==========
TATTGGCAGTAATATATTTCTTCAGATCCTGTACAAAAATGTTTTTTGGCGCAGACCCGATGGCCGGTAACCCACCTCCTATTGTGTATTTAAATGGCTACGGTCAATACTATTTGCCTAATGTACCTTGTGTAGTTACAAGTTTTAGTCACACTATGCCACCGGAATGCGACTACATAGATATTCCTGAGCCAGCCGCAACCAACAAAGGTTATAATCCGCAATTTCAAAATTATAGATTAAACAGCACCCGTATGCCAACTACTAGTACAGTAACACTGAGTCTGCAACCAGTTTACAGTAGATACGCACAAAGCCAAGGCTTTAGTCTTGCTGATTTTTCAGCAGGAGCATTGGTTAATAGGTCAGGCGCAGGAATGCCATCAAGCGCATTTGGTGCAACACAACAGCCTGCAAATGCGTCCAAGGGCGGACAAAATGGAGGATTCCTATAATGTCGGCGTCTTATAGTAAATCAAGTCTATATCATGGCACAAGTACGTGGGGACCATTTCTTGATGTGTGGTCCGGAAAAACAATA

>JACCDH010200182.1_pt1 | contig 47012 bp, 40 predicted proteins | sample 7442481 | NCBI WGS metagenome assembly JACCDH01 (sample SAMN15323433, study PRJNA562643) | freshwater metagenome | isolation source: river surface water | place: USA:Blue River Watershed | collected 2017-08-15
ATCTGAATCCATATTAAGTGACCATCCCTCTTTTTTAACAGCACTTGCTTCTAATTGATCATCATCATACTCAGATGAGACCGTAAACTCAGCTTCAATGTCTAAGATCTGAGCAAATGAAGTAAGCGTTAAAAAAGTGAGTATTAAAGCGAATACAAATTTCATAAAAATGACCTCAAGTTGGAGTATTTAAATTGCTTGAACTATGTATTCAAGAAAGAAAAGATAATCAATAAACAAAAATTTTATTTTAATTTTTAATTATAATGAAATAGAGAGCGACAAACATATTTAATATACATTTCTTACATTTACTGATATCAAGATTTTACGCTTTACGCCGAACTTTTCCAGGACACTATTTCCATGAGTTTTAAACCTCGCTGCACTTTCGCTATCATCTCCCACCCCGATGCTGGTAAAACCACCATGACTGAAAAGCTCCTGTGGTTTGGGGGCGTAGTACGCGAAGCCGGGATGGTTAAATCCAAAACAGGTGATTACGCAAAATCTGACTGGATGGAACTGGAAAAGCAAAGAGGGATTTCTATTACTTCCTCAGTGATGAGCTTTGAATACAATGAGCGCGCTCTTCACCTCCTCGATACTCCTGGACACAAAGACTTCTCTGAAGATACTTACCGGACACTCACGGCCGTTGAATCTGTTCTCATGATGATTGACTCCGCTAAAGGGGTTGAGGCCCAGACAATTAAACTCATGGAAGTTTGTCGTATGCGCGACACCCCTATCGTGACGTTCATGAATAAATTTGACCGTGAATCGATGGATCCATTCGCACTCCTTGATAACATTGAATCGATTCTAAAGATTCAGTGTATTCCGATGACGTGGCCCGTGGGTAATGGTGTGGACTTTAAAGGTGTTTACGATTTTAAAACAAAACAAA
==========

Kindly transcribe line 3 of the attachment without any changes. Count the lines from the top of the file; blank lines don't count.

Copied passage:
ATCTGAATCCATATTAAGTGACCATCCCTCTTTTTTAACAGCACTTGCTTCTAATTGATCATCATCATACTCAGATGAGACCGTAAACTCAGCTTCAATGTCTAAGATCTGAGCAAATGAAGTAAGCGTTAAAAAAGTGAGTATTAAAGCGAATACAAATTTCATAAAAATGACCTCAAGTTGGAGTATTTAAATTGCTTGAACTATGTATTCAAGAAAGAAAAGATAATCAATAAACAAAAATTTTATTTTAATTTTTAATTATAATGAAATAGAGAGCGACAAACATATTTAATATACATTTCTTACATTTACTGATATCAAGATTTTACGCTTTACGCCGAACTTTTCCAGGACACTATTTCCATGAGTTTTAAACCTCGCTGCACTTTCGCTATCATCTCCCACCCCGATGCTGGTAAAACCACCATGACTGAAAAGCTCCTGTGGTTTGGGGGCGTAGTACGCGAAGCCGGGATGGTTAAATCCAAAACAGGTGATTACGCAAAATCTGACTGGATGGAACTGGAAAAGCAAAGAGGGATTTCTATTACTTCCTCAGTGATGAGCTTTGAATACAATGAGCGCGCTCTTCACCTCCTCGATACTCCTGGACACAAAGACTTCTCTGAAGATACTTACCGGACACTCACGGCCGTTGAATCTGTTCTCATGATGATTGACTCCGCTAAAGGGGTTGAGGCCCAGACAATTAAACTCATGGAAGTTTGTCGTATGCGCGACACCCCTATCGTGACGTTCATGAATAAATTTGACCGTGAATCGATGGATCCATTCGCACTCCTTGATAACATTGAATCGATTCTAAAGATTCAGTGTATTCCGATGACGTGGCCCGTGGGTAATGGTGTGGACTTTAAAGGTGTTTACGATTTTAAAACAAAACAAA